Rotten Meat to be Detected by Paper-based Biosensors

Expert scientists at the Shih Microfluidics Lab have constructed a single-use, paper-based biosensor with the capacity to quickly identify rotten meat.

The sensor functions by detecting the toxin putrescine in beef through protein synthesis. Rather than using a living cell, this is accomplished with ‘biological machinery‘ that utilises an individual cell to generate proteins.

By integrating putrescine with the cell-based system, researchers were delighted to observe how toxin concentrations could be observed in ultraviolet light after only an hour. After four hours of testing and observation, their confident readings had yielded highly accurate results.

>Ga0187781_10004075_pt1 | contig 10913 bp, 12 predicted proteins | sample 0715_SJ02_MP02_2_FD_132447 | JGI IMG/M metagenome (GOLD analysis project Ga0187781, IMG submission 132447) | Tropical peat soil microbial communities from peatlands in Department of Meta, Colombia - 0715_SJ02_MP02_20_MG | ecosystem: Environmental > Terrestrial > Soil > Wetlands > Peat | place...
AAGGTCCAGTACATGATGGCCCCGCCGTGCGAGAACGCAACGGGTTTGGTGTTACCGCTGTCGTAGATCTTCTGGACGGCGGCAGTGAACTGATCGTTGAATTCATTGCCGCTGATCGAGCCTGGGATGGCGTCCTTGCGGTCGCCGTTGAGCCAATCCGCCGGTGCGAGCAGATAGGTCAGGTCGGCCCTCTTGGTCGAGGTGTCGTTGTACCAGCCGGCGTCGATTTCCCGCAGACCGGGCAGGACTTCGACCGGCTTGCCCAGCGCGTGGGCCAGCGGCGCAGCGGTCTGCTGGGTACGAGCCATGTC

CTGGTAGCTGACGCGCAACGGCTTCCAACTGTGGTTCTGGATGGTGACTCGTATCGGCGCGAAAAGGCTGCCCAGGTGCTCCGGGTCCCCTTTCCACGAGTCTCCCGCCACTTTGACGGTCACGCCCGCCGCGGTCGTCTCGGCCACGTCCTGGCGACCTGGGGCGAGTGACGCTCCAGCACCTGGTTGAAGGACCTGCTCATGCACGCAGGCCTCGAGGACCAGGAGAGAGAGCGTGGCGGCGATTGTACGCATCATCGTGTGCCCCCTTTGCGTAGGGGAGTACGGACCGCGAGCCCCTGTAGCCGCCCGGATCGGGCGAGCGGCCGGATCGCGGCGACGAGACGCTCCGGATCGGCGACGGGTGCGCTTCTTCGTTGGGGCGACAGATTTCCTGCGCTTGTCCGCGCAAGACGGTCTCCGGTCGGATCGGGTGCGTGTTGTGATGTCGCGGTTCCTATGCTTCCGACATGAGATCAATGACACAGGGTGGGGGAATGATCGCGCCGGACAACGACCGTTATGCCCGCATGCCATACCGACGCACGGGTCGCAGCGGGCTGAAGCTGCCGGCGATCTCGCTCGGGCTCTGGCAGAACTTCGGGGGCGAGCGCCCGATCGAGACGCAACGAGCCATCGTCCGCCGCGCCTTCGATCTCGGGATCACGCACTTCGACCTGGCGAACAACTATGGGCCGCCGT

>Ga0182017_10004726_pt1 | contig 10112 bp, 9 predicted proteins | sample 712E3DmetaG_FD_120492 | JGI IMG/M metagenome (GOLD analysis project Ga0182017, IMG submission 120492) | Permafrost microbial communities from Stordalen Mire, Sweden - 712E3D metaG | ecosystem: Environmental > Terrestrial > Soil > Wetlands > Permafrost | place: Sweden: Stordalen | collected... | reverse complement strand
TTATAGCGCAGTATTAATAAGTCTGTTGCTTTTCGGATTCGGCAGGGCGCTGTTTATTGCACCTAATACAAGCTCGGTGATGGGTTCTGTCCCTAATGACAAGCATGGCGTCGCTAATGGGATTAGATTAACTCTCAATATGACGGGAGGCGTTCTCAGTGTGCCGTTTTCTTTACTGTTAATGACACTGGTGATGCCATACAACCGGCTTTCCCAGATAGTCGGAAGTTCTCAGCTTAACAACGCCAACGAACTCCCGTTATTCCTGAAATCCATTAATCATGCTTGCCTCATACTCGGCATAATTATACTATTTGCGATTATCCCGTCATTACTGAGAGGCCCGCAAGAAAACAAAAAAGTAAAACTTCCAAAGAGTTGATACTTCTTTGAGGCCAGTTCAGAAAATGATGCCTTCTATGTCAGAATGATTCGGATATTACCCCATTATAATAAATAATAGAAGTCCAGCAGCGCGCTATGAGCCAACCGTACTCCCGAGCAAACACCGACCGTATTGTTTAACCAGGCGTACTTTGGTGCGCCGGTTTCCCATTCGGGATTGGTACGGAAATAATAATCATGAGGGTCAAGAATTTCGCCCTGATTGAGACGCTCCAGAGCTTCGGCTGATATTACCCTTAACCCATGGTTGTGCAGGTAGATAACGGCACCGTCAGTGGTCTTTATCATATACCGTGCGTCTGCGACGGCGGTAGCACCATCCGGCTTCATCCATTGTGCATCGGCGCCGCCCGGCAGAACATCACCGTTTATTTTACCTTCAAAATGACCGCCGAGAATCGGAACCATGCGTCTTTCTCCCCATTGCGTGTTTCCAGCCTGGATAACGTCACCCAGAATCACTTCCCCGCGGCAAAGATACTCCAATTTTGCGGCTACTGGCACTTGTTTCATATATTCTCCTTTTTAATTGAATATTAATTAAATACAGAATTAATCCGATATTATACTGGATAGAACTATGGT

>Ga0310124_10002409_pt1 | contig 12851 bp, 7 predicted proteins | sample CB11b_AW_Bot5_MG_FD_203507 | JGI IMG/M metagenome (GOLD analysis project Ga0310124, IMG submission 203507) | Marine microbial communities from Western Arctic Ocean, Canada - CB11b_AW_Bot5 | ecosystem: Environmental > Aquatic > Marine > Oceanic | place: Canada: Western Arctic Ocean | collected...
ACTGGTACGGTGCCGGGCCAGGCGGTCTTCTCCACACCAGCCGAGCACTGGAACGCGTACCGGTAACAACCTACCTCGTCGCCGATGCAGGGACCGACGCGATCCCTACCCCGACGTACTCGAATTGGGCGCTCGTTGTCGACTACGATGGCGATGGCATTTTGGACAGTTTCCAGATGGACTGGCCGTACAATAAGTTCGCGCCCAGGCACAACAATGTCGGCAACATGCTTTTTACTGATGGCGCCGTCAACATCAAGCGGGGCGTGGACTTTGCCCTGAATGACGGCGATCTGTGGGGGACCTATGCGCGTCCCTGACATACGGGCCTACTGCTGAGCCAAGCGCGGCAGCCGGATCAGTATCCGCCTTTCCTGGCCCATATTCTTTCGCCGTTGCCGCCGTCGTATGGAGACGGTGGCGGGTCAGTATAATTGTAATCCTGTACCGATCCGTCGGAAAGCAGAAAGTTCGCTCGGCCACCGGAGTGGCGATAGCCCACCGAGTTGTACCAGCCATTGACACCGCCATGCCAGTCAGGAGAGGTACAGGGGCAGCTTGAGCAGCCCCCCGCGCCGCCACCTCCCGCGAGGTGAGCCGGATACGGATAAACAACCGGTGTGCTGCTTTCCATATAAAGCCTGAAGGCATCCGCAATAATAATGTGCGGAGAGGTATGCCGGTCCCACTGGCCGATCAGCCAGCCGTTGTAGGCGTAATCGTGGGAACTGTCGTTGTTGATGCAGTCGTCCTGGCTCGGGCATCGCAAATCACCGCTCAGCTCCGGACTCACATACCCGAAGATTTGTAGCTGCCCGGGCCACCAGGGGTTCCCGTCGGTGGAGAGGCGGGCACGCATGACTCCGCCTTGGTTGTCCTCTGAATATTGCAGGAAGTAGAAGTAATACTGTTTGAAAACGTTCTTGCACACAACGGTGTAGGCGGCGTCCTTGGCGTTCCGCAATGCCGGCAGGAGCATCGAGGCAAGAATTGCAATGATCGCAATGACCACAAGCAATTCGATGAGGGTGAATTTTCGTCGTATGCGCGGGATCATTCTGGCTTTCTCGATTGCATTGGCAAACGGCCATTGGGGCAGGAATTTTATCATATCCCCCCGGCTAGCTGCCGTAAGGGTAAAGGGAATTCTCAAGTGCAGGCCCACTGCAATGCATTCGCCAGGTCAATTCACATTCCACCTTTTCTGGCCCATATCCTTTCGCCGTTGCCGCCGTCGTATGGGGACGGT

To examine how much putrescine could accumulate after a period of several days, tests were conducted on pieces of beef stored in a freezer, refrigerator and at room temperature. 

To analyse the results more accurately, biosensors were used alongside high-tech chromatography which are often employed for food inspections. Both showed similar correlations between each other’s data.

Despite the positive results of these trials, researchers warned that this biosensor won’t be ready for commercial release in the immediate future.

News Credits: Paper-based biosensors detect rotten meat

You may also like:

  1. Sainsbury’s to Eliminate Single-Use Plastic Lids from 2023
  2. Carbon-Efficient Cowshed: Dairy Farm Receives Funding
  3. World’s First DNA Traceable Steak Moves from UK to Dubai